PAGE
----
Dripping, panting and wrecked, we walk outside on floor 40 to a nightmare of epic proportions. The architecture is in the midst of supra-environmental contractions rolling in every two minutes, ready to electroporate holes in our cell membranes. The place is heaving and screaming as the gods of Lake Michigan hurl down forks of fury at this giant concrete and metal phallus we just climbed. I am, quiet seriously, terrified that the air ducts, which appear to be zip-tied to the scaffolding, are going to come down on us. And then I see it. Marc Explo is standing on an incomplete ledge being whipped by the rain, defying the gods of Chicago. And the rain stops. And the sirens stop. We look over the edge and there’s nobody there but methamphetamine-addled cab drivers, confused, jetlagged tourists and drunk dudes in loosened ties cruising the Magnificent Mile for violence. Turns out, the sirens probably had nothing to do with us. More false idols.

Godslayer

To this day I still swear Marc assassinated the gods of Chicago. Or maybe he just appeased them with his audacity, for they appeared to linger in wait, providing us with ample opportunity to take our photos in their image, replicating their relentless bombardment for the sake of the Powerslide. In that brief respite between aerial assaults we became the new gods of Chicago and we didn’t intend to take our responsibilities as false prophets lightly. We immediately ran back down 40 floors, bought a beer and popped a hatch in the middle of the one of the Chicago River bridges, toasting those who failed to attend this feckless roadtrip, and those who were on different ones, while the monsoon continued.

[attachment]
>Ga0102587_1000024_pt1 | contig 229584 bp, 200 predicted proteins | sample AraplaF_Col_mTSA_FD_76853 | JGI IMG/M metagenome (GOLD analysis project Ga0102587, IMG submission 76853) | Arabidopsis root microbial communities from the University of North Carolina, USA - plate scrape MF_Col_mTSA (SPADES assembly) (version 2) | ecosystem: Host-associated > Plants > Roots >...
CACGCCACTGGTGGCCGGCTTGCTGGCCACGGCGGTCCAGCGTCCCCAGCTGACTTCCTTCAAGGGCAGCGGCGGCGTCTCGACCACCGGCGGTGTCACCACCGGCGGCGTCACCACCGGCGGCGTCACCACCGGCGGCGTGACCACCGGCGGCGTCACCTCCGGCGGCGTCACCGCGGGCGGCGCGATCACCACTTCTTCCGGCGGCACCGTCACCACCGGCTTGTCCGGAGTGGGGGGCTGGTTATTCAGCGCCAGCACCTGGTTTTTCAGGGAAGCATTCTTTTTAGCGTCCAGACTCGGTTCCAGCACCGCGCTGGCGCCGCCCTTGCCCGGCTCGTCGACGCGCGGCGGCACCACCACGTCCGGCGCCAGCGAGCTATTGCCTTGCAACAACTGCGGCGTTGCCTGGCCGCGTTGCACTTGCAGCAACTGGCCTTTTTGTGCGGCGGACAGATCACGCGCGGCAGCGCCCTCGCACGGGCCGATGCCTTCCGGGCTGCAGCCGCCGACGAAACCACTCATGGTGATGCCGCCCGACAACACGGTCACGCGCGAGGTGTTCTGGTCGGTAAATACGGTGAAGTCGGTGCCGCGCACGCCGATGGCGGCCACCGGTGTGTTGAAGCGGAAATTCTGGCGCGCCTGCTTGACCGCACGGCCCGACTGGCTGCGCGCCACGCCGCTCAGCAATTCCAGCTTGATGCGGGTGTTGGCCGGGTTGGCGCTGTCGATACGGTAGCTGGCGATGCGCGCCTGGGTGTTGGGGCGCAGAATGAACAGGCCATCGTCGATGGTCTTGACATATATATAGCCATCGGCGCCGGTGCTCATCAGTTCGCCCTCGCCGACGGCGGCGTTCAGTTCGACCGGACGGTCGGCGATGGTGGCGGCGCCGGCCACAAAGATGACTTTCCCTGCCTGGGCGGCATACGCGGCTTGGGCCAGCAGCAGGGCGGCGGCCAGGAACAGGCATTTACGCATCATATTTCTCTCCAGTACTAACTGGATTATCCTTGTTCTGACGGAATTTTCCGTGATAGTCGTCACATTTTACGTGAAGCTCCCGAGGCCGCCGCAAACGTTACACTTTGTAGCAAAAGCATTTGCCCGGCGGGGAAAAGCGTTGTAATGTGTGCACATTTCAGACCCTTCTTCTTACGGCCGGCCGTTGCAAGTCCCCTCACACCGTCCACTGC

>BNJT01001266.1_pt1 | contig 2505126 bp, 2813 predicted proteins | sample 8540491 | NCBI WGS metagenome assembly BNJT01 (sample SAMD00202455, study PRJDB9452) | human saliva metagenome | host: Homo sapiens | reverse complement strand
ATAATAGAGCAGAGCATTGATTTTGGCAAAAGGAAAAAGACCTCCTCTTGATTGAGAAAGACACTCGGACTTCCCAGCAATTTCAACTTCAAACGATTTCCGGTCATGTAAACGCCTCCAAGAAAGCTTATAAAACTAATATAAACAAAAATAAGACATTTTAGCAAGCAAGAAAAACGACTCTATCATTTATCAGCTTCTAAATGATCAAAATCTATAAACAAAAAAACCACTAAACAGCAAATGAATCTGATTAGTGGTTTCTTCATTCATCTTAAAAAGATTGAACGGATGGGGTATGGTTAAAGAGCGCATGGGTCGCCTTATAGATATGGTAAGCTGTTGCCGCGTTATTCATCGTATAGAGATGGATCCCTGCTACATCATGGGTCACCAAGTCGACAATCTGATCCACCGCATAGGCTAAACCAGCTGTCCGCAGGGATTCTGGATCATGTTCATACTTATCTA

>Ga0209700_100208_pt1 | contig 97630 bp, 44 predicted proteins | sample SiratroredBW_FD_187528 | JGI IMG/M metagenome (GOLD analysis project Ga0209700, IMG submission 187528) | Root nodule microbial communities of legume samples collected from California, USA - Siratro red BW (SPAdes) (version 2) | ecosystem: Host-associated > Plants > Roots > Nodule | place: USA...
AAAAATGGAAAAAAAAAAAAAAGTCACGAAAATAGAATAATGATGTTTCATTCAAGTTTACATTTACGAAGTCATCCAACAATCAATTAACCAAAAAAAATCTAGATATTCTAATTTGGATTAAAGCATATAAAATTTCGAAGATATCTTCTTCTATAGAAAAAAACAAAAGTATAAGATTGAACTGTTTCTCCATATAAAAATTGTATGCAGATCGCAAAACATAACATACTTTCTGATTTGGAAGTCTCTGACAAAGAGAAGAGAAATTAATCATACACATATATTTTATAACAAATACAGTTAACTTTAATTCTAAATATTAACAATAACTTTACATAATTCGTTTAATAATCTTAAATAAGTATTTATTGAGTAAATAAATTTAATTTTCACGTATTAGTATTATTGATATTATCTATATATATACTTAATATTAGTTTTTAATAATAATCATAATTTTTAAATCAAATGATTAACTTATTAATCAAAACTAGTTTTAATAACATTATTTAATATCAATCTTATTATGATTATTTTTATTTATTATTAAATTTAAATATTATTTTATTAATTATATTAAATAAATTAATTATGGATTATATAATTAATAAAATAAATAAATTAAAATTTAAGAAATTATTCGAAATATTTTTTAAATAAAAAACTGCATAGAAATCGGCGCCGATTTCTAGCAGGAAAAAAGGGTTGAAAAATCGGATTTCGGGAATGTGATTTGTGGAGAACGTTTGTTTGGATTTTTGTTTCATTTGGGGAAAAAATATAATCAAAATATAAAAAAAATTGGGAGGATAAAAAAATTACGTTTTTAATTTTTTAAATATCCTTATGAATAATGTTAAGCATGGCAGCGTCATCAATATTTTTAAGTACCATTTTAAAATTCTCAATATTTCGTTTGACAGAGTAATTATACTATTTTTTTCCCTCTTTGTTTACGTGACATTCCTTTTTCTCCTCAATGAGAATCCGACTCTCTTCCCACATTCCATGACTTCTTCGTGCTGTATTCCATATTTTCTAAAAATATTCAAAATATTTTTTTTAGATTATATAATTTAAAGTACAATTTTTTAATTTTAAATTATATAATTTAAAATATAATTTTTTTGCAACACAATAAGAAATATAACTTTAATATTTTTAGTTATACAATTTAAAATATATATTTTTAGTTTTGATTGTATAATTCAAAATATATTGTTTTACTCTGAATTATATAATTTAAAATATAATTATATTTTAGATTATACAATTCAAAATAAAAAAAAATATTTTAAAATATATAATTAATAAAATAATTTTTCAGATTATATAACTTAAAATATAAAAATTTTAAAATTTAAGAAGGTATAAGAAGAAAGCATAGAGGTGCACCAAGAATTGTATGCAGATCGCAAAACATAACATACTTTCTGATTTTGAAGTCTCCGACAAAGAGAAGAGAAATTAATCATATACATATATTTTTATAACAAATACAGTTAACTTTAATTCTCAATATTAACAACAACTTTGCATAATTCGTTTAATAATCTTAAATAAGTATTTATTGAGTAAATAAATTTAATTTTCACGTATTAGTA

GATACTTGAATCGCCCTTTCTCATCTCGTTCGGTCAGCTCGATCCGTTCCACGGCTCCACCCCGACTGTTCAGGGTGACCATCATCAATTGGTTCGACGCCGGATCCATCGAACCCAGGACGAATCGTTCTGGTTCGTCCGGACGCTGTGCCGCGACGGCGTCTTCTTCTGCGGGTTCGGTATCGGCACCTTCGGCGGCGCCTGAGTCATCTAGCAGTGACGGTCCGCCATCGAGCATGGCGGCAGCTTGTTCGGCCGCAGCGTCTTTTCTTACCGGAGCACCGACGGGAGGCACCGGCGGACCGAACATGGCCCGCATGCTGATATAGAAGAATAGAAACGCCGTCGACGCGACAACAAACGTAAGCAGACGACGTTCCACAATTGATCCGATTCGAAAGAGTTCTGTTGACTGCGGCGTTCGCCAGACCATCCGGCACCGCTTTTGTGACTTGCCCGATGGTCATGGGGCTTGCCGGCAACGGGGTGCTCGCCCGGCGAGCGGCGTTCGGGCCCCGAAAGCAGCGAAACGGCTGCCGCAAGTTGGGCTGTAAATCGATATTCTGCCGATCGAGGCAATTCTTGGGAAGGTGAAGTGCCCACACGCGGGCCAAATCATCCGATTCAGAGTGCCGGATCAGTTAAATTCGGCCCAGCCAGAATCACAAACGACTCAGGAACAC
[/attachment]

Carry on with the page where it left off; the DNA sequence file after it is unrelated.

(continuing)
Bobble headed optimist

Tributary

The next day we found ourselves working harder than we should have to sneak into an abandoned Brach’s candy factory. The two events of note within that dirtheap of a building were (1) a guy living in a tent on the third floor of the Chewy Candies Caramels® assembly line (who had clearly located a superior ingress/egress route to us) and (2) the fact that the whole factory reeked of marshmallows, nuts and chocolate. If Place Hacking was scratch and sniff, I could have bottled and relayed the smell of derelict chocolate. Since we haven’t uncovered that particular technological wonder just yet, you will have to fly to Chicago and climb over that fence yourself. Sorry.

The bridge to Candyland

Aromaquest

We saw other places. Events transpired. Sometimes we catalysed them. In other moments we were the victims of dirty tricks and absurd bureaucratic mishaps. I got hurt again falling in a hole somewhere and reinjured my broken rib. Such is life on the road. Then I woke up on a sand dune in Gary, Indiana and Marc wasn’t with me. I found him later at Michael Jackson’s childhood home where he was hanging out with Michael’s cousin Ron (no joke).

Lost only on maps

_______________________

Part II: The Legacy

“We must act out of passion before we can feel it.”
– Jean-Paul Sartre

Fast forward a few weeks to Indianapolis where we gathered with the world’s great place hackers, blaggers, security subverters and professional infiltrators. After hearing of our successes in Chicago, Marc and I headed back downtown on our way to Minneapolis with Witek, Craig, Darlin Clem, Babushka, Otter and Adam. Everything is more fun with friends. Especially friends like these.

After nailing the Hilton one more time (in the middle of the day no less), Marc had this crazy idea to try and social engineer our way up the 72-story Legacy Tower by following in residents, acting like we were headed to a party. We all tried to hold our giggles as the residents in front of us swiped their keycard and we packed our crew into the lift with them. On the 72nd floor, the lock to the roof fell off. Must’ve been some lingering remnant of those false god superpowers.

The social building hack

No panic attack

We collectively decided to wait for sunset to see the city light up from 250 meters above the city streets. As night descended, eight of us perched on the ledge, my heart bloomed. It was one of the most spectacular things I have ever seen.